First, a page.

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Alkaevli
09-13-2017, 04:19 PM
I got my father's Y12 results back today.

https://i.hizliresim.com/LOd9pa.png (https://hizliresim.com/LOd9pa)

Matches (50)

Page 1
https://i.hizliresim.com/ROEdEY.png (https://hizliresim.com/ROEdEY)

Page 2
https://i.hizliresim.com/mJqvq4.png (https://hizliresim.com/mJqvq4)


Matches Maps
https://i.hizliresim.com/0GbO4L.png (https://hizliresim.com/0GbO4L)


Y-DNA Haplotree
https://i.hizliresim.com/rJYPda.png (https://hizliresim.com/rJYPda)


Y-DNA Migration Maps
https://i.hizliresim.com/JOdP7n.png (https://hizliresim.com/JOdP7n)


Y-DNA Haplogroup Origins
https://i.hizliresim.com/0GbO8L.png (https://hizliresim.com/0GbO8L)


Y-DNA - Standard Y-STR Values
https://i.hizliresim.com/pGvrjn.png (https://hizliresim.com/pGvrjn)

Alkaevli
09-13-2017, 04:20 PM
My father's autosomal DNA is here: http://www.anthrogenica.com/showthread.php?11721-My-father-s-FTDNA-results-Sivas-Turkey

Afshar
09-13-2017, 04:37 PM
Do you have any tatar ancestry?
Member basmaci is also hg N, seems like there is a lot of N in Turkey

Alkaevli
09-13-2017, 05:35 PM
Do you have any tatar ancestry?
Member basmaci is also hg N, seems like there is a lot of N in Turkey
My father has no Tatar ancestry.

To be honest Cinnioğlu's famous study (Excavating Y-chromosome haplotype strata in Anatolia) was misleading, it was not based exclusively on ethnic Turks.

http://evolutsioon.ut.ee/publications/Cinnioglu2004.pdf
"A total of 359 samples were from blood banks, 61 from paternity clinics and 103 from staff and students enrolled at Istanbul University."

Haplogroup N is not rare at all judging from FTDNA Turkish projects, it is close to 10%.

RobertCasey
09-13-2017, 10:00 PM
Any 12 marker test will probably be able to assign you to a very ancient haplogroup - in your case haplogroup N. But the resolution of 12 markers, the average false positive rate is from 80 to 90 %. That yields a very inaccurate view of analysis performed based on FTDNA matches. At 25 markers, accuracy is dramatically increased to 40 to 60 % - but 50 % accuracy is still not very desirable. At 37 markers, accuracy improves to 60 to 80 % which is the first resolution that should be used for any detailed analysis. 67 markers does not improve accuracy that much but has many other extremely important factors that should be considered. 67 markers produces 75 to 90 % accuracy - so even at this level, it is somewhat random how much accuracy you will find.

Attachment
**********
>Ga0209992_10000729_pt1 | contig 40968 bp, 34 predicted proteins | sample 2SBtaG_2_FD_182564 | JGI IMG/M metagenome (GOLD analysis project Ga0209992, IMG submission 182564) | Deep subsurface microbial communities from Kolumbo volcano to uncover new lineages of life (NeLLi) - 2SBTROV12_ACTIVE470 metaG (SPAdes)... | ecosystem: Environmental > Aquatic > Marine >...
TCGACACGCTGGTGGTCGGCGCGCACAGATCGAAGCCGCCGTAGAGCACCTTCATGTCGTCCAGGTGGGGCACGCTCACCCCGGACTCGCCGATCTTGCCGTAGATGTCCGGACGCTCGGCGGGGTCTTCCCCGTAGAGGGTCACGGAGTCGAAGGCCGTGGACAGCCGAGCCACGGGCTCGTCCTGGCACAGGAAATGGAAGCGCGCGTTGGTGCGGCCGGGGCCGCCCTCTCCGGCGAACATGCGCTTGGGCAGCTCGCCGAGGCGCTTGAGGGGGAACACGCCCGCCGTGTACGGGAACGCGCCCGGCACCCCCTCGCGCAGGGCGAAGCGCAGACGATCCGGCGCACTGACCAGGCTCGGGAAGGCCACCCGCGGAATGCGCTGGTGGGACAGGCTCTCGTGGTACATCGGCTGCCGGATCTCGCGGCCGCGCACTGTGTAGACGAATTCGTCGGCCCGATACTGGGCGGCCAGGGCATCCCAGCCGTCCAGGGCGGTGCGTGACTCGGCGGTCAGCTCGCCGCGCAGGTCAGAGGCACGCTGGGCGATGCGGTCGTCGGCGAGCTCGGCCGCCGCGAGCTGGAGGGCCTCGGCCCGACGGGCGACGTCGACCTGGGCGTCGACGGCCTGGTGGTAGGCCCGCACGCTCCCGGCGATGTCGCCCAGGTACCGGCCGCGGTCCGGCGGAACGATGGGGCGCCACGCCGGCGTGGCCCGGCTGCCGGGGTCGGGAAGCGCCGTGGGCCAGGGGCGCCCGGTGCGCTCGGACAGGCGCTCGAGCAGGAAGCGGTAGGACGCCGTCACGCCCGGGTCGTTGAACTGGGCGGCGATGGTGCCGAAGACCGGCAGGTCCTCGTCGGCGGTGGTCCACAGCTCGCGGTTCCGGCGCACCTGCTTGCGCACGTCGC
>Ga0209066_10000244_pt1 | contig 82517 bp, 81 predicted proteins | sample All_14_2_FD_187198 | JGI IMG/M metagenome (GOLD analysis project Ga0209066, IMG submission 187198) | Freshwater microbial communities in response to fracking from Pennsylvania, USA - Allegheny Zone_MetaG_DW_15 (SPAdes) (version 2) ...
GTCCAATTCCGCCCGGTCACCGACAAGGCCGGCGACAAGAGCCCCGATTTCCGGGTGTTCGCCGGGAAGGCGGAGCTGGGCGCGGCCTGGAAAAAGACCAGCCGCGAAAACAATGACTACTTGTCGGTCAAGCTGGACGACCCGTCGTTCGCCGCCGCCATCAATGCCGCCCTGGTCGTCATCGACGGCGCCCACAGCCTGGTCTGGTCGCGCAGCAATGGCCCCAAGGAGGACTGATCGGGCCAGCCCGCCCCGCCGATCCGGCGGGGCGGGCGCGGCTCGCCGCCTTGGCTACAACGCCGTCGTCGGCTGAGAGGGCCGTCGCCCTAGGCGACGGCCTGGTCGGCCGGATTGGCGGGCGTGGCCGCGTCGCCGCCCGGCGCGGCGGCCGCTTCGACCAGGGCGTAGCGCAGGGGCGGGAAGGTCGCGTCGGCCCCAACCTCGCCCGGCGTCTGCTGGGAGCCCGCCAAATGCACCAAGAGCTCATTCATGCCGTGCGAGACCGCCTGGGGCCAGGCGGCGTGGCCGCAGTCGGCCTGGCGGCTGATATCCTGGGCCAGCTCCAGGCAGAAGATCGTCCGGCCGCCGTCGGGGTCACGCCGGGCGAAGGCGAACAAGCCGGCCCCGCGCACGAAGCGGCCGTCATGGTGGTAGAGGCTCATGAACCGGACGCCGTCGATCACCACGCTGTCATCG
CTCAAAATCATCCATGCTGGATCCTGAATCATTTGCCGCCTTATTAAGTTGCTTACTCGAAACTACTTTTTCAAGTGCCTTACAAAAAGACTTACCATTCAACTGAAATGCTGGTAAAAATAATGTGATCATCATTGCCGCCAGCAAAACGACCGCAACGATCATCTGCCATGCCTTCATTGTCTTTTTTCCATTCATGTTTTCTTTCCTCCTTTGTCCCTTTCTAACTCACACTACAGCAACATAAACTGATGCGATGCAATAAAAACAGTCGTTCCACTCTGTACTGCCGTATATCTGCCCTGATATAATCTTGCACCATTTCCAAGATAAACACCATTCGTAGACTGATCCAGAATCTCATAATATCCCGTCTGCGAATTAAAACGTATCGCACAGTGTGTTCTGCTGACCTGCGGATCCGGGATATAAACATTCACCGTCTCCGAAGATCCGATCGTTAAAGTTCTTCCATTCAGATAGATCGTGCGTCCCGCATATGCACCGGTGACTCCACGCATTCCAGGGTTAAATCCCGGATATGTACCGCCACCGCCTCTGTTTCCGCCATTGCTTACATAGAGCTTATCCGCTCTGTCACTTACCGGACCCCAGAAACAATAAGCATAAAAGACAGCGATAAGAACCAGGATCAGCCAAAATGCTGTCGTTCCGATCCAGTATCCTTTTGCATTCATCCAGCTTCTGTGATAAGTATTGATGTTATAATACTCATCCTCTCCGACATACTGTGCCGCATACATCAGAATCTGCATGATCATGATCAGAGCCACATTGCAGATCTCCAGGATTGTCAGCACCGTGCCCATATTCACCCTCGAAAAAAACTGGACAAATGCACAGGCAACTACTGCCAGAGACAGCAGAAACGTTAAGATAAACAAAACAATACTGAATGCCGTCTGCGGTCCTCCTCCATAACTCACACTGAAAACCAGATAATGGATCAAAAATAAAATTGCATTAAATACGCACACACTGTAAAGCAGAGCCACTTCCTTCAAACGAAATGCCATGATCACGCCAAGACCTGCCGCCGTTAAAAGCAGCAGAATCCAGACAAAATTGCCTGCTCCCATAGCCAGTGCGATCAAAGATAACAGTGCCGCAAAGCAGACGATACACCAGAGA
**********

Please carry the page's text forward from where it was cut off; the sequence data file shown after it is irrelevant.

The most important reason for 67 markers, there are other types of analysis that require this level of resolution. YSNP prediction at 1,500 to 2,500 years can yield 90 to 99 % accuracy. This is where 80 to 90 % of 67 markers testers can predict YSNPs in the 1,500 to 2,500 year range. At 37 markers, only around 5 to 10 percent of 37 markers can be predict YSNPs. Also, if you have 100 plus testers at 67 markers predicting a YSNP AND you have 20 to 50 YSNP branches below the predictable YSNP AND you have extensively tested YSNPs, charting becomes feasible at 60 to 95 % accuracy (depending the signature size used for prediction). Unfortunately, only around 10 to 20 % of current testers can really accurately chart since many factors are required for ideal conditions with current technology. Even with very favorable factors, only 10 to 80 % can not be charted driven by the amount of YSNP testing that is present.

Here are characteristics that allow robust charting: 1) being part of predictable single signature YSNP in the 1,500 to 2,500 year range that is very prolific in offspring is probably the most important factor. Regardless of geographical origins, the population that won battles vs. lost battles ended up with more offspring which increases the sample size of living testers. 2) The amount testing being done (percentage of population tested) is the second largest factor. But this requires large amounts of funding and there is very geographically bias in this factor. Testing of Asians is probably the most challenging due very small numbers of testers but very large populations. Surprisingly, Arabs are pretty well tested. However, higher YSTR resolution and YSNP testing is not as robust. Also, many Arab FTNDA projects are private in nature which limits analysis across a much broader crowd. Former Soviet countries and Scandinavian testers are now testing at about the same rates of western European which is very encouraging - but resolutions and YSNP testing is not as robust - but the groundwork for serious progress has now started.